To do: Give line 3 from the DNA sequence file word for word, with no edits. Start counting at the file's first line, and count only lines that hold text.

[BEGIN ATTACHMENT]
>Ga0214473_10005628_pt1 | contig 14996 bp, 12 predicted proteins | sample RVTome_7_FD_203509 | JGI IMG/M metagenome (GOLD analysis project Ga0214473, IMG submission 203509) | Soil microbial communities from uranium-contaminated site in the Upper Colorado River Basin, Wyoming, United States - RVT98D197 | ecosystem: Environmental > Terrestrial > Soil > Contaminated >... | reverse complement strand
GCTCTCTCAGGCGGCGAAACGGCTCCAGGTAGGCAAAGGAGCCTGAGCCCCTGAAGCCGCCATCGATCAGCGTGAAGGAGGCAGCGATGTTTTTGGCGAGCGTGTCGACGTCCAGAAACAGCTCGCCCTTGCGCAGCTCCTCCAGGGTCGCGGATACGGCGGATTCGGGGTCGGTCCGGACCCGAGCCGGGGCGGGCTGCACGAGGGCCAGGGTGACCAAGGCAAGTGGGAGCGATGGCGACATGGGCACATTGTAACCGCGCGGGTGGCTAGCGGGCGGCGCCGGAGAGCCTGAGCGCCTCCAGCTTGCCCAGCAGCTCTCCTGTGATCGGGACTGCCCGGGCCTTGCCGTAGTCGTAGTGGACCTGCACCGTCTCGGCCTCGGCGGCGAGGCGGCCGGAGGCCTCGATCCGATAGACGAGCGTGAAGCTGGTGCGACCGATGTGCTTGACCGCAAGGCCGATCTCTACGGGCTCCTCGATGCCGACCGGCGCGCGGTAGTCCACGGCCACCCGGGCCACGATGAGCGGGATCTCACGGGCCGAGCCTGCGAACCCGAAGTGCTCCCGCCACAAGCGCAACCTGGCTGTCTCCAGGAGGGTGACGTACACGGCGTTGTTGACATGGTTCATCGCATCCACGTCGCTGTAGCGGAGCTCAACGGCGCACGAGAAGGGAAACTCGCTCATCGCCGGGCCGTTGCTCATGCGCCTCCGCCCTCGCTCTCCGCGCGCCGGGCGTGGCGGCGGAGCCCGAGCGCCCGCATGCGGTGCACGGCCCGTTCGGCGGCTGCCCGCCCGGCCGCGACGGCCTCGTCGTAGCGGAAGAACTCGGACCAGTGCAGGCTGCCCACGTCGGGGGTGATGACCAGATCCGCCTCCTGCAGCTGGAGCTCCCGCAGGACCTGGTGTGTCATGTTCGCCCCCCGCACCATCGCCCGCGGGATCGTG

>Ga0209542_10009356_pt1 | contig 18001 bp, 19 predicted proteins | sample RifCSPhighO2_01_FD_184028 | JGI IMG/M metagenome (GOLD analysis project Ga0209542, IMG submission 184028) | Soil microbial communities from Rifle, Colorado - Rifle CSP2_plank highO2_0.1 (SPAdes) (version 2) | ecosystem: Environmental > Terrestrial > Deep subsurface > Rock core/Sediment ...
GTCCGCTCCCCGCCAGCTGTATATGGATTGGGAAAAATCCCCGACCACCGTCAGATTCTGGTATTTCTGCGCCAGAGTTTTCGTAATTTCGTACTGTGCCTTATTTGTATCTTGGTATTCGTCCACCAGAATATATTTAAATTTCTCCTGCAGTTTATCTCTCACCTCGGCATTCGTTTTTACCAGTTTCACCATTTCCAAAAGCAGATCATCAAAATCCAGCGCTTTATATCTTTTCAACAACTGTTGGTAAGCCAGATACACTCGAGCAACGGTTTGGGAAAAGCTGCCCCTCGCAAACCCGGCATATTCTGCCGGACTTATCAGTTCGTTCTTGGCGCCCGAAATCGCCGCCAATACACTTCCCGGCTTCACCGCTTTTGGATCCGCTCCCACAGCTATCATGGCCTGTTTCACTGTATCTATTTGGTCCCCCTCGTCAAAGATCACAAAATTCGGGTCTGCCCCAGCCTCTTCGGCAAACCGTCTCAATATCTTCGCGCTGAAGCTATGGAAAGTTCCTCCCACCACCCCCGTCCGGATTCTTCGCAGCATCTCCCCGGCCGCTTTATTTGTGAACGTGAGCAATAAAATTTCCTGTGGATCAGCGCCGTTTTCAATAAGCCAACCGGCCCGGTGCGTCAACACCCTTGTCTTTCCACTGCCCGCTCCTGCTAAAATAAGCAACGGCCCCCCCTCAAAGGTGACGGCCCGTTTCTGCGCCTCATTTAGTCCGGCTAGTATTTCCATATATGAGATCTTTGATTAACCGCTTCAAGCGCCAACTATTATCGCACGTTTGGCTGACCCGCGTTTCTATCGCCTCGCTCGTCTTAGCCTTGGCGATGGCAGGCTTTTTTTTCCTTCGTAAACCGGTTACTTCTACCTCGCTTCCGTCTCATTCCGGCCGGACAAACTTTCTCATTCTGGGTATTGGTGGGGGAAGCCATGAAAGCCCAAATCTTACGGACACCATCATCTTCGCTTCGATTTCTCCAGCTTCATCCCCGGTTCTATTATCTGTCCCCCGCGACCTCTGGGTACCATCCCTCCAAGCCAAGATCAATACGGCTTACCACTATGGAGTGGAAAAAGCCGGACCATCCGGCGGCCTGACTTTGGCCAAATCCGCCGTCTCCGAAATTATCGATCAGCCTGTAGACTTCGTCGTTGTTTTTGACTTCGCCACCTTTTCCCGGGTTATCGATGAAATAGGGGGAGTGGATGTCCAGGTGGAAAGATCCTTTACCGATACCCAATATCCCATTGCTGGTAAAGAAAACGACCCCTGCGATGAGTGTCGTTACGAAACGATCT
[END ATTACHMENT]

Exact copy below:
>Ga0209542_10009356_pt1 | contig 18001 bp, 19 predicted proteins | sample RifCSPhighO2_01_FD_184028 | JGI IMG/M metagenome (GOLD analysis project Ga0209542, IMG submission 184028) | Soil microbial communities from Rifle, Colorado - Rifle CSP2_plank highO2_0.1 (SPAdes) (version 2) | ecosystem: Environmental > Terrestrial > Deep subsurface > Rock core/Sediment ...